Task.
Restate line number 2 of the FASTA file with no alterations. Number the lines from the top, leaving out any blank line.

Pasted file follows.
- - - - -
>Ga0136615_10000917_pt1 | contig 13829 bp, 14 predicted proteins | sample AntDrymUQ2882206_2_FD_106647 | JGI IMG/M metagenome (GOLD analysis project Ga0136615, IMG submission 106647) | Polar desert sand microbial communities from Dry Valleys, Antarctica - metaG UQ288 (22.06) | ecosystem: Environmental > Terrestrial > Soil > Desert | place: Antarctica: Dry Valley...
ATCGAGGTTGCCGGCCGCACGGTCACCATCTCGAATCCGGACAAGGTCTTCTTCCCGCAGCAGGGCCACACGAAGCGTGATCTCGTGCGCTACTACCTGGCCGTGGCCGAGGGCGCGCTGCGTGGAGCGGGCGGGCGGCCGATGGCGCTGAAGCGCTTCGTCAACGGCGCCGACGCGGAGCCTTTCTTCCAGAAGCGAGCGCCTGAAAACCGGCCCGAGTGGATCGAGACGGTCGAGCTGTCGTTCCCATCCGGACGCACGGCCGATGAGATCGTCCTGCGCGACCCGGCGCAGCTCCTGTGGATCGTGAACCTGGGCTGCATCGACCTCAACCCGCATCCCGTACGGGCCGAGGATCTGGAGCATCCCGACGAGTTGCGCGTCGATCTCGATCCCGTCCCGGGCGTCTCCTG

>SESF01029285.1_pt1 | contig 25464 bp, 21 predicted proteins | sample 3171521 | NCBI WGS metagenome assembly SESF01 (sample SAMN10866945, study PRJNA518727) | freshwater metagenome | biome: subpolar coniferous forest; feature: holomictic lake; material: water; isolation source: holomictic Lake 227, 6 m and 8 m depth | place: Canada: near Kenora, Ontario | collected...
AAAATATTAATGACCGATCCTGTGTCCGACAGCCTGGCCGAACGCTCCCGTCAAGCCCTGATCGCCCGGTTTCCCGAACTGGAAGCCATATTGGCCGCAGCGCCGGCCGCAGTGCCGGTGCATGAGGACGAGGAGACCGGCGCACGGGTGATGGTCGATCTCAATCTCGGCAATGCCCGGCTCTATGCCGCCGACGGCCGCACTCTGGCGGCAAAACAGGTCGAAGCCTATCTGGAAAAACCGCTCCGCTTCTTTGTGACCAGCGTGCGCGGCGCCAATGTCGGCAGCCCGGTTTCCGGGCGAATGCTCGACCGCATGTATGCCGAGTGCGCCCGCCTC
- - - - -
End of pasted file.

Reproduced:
ATCGAGGTTGCCGGCCGCACGGTCACCATCTCGAATCCGGACAAGGTCTTCTTCCCGCAGCAGGGCCACACGAAGCGTGATCTCGTGCGCTACTACCTGGCCGTGGCCGAGGGCGCGCTGCGTGGAGCGGGCGGGCGGCCGATGGCGCTGAAGCGCTTCGTCAACGGCGCCGACGCGGAGCCTTTCTTCCAGAAGCGAGCGCCTGAAAACCGGCCCGAGTGGATCGAGACGGTCGAGCTGTCGTTCCCATCCGGACGCACGGCCGATGAGATCGTCCTGCGCGACCCGGCGCAGCTCCTGTGGATCGTGAACCTGGGCTGCATCGACCTCAACCCGCATCCCGTACGGGCCGAGGATCTGGAGCATCCCGACGAGTTGCGCGTCGATCTCGATCCCGTCCCGGGCGTCTCCTG